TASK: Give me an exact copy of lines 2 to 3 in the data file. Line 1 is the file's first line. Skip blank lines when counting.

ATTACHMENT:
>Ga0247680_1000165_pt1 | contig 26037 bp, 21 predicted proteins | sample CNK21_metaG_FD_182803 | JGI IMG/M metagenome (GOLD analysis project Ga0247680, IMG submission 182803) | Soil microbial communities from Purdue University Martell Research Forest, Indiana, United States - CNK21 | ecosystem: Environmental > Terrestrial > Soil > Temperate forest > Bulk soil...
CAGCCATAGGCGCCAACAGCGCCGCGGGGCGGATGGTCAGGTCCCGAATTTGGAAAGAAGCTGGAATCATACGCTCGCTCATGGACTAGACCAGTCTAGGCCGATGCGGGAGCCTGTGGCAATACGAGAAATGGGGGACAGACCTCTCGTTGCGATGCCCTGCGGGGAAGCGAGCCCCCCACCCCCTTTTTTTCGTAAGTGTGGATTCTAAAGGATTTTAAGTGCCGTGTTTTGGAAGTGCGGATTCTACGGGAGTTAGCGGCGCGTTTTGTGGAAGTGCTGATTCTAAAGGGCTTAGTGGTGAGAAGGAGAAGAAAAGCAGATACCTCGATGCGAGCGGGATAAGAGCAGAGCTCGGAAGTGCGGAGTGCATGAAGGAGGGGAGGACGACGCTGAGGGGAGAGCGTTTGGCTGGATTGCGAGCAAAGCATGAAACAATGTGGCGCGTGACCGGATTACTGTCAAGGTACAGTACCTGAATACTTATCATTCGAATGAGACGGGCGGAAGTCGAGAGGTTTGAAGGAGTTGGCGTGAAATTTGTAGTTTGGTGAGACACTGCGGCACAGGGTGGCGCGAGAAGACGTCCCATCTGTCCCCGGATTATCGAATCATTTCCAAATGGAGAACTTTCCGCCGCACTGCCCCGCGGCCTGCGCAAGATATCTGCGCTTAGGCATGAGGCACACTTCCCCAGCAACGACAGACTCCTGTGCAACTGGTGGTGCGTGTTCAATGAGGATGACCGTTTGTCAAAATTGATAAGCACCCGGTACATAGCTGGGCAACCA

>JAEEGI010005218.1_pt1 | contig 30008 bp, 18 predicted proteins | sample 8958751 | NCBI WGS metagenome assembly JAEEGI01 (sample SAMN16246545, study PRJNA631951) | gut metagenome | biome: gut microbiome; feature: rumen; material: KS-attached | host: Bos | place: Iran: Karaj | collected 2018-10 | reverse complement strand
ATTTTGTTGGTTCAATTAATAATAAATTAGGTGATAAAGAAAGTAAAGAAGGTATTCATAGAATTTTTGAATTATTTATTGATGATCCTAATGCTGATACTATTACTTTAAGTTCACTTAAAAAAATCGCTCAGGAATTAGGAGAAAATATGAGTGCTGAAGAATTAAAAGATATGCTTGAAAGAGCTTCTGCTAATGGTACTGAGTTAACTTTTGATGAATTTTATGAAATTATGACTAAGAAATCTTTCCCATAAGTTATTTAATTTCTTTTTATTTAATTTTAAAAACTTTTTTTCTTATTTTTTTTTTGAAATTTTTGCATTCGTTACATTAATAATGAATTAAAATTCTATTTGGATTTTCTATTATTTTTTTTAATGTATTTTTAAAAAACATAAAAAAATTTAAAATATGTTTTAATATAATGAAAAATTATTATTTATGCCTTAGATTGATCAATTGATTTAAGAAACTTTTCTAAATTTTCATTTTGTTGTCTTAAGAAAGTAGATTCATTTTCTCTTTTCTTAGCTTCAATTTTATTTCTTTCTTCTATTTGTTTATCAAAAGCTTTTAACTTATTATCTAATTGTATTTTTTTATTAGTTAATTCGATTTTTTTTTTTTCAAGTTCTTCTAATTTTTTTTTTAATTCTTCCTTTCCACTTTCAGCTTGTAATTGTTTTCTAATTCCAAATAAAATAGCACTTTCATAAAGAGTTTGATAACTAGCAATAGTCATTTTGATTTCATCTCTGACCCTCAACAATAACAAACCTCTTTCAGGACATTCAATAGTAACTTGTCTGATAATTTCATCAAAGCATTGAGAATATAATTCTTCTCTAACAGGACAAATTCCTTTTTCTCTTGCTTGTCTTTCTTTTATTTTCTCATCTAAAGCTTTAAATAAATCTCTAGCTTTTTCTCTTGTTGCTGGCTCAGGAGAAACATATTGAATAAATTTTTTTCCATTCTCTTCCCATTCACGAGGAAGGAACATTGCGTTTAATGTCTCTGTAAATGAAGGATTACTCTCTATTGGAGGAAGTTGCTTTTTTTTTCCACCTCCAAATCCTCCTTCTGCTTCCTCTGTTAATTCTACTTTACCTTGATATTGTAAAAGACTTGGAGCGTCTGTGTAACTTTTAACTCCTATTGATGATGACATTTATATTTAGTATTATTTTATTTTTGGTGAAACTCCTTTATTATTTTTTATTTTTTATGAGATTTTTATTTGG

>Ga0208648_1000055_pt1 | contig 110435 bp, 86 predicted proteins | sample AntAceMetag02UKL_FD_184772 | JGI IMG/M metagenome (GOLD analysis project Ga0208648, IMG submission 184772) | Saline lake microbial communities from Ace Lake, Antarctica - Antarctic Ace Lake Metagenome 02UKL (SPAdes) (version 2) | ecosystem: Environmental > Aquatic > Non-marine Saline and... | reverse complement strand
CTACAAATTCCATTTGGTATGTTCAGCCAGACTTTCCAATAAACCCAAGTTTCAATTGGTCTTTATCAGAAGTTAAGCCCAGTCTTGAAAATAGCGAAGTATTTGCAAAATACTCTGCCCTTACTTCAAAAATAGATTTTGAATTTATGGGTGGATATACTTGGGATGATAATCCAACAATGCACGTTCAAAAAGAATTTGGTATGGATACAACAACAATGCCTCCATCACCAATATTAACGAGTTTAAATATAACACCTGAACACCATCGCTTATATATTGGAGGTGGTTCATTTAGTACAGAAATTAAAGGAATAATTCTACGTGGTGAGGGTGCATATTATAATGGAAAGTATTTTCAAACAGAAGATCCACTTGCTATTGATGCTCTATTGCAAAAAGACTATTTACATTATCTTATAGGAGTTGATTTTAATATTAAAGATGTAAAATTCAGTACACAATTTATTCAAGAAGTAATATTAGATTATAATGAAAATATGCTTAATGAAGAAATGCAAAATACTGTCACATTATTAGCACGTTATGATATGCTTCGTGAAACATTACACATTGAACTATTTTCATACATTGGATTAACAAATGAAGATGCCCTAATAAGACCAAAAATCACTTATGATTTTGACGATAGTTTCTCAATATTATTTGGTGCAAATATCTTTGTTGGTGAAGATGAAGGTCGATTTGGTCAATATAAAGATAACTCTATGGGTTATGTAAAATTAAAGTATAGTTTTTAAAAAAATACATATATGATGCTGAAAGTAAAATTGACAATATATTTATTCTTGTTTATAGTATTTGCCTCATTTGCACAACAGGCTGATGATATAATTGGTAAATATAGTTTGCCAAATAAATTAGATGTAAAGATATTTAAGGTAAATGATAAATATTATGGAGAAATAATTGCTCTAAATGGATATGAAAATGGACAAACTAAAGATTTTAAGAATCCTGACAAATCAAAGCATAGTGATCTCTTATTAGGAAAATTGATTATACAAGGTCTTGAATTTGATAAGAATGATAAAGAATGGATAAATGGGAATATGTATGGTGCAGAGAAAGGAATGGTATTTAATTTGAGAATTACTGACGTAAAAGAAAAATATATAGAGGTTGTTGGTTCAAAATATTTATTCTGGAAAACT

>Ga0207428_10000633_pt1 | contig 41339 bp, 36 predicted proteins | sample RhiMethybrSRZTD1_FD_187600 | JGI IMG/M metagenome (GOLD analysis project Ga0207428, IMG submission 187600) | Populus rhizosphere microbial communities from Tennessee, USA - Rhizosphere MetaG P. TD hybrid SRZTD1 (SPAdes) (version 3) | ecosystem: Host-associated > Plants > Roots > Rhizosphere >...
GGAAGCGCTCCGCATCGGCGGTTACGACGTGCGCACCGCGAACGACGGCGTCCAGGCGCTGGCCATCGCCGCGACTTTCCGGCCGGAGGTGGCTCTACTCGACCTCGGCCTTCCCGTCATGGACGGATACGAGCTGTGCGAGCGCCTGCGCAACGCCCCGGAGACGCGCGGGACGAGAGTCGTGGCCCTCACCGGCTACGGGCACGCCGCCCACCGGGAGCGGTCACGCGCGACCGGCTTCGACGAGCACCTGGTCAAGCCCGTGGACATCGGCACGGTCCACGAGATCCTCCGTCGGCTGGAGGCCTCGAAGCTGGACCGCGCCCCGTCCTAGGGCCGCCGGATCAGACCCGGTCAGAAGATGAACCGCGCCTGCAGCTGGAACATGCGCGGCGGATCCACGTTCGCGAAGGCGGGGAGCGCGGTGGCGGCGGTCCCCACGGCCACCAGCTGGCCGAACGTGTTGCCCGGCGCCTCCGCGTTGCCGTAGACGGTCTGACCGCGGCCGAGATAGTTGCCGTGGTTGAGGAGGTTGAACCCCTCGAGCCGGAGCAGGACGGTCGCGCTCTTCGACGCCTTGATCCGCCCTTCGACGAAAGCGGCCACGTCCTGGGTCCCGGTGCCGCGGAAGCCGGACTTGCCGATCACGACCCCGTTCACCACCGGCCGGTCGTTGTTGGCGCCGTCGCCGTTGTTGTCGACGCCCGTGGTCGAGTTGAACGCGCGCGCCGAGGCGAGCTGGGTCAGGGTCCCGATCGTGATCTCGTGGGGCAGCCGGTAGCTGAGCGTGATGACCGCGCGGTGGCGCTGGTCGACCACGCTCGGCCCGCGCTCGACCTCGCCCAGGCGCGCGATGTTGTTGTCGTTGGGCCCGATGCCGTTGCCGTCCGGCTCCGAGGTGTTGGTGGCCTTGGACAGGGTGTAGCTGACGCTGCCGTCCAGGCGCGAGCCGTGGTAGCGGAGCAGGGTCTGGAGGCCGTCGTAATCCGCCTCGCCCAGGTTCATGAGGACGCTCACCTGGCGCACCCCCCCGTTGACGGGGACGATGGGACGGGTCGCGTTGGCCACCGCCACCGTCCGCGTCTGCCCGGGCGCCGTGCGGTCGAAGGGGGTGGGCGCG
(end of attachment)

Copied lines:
CAGCCATAGGCGCCAACAGCGCCGCGGGGCGGATGGTCAGGTCCCGAATTTGGAAAGAAGCTGGAATCATACGCTCGCTCATGGACTAGACCAGTCTAGGCCGATGCGGGAGCCTGTGGCAATACGAGAAATGGGGGACAGACCTCTCGTTGCGATGCCCTGCGGGGAAGCGAGCCCCCCACCCCCTTTTTTTCGTAAGTGTGGATTCTAAAGGATTTTAAGTGCCGTGTTTTGGAAGTGCGGATTCTACGGGAGTTAGCGGCGCGTTTTGTGGAAGTGCTGATTCTAAAGGGCTTAGTGGTGAGAAGGAGAAGAAAAGCAGATACCTCGATGCGAGCGGGATAAGAGCAGAGCTCGGAAGTGCGGAGTGCATGAAGGAGGGGAGGACGACGCTGAGGGGAGAGCGTTTGGCTGGATTGCGAGCAAAGCATGAAACAATGTGGCGCGTGACCGGATTACTGTCAAGGTACAGTACCTGAATACTTATCATTCGAATGAGACGGGCGGAAGTCGAGAGGTTTGAAGGAGTTGGCGTGAAATTTGTAGTTTGGTGAGACACTGCGGCACAGGGTGGCGCGAGAAGACGTCCCATCTGTCCCCGGATTATCGAATCATTTCCAAATGGAGAACTTTCCGCCGCACTGCCCCGCGGCCTGCGCAAGATATCTGCGCTTAGGCATGAGGCACACTTCCCCAGCAACGACAGACTCCTGTGCAACTGGTGGTGCGTGTTCAATGAGGATGACCGTTTGTCAAAATTGATAAGCACCCGGTACATAGCTGGGCAACCA

>JAEEGI010005218.1_pt1 | contig 30008 bp, 18 predicted proteins | sample 8958751 | NCBI WGS metagenome assembly JAEEGI01 (sample SAMN16246545, study PRJNA631951) | gut metagenome | biome: gut microbiome; feature: rumen; material: KS-attached | host: Bos | place: Iran: Karaj | collected 2018-10 | reverse complement strand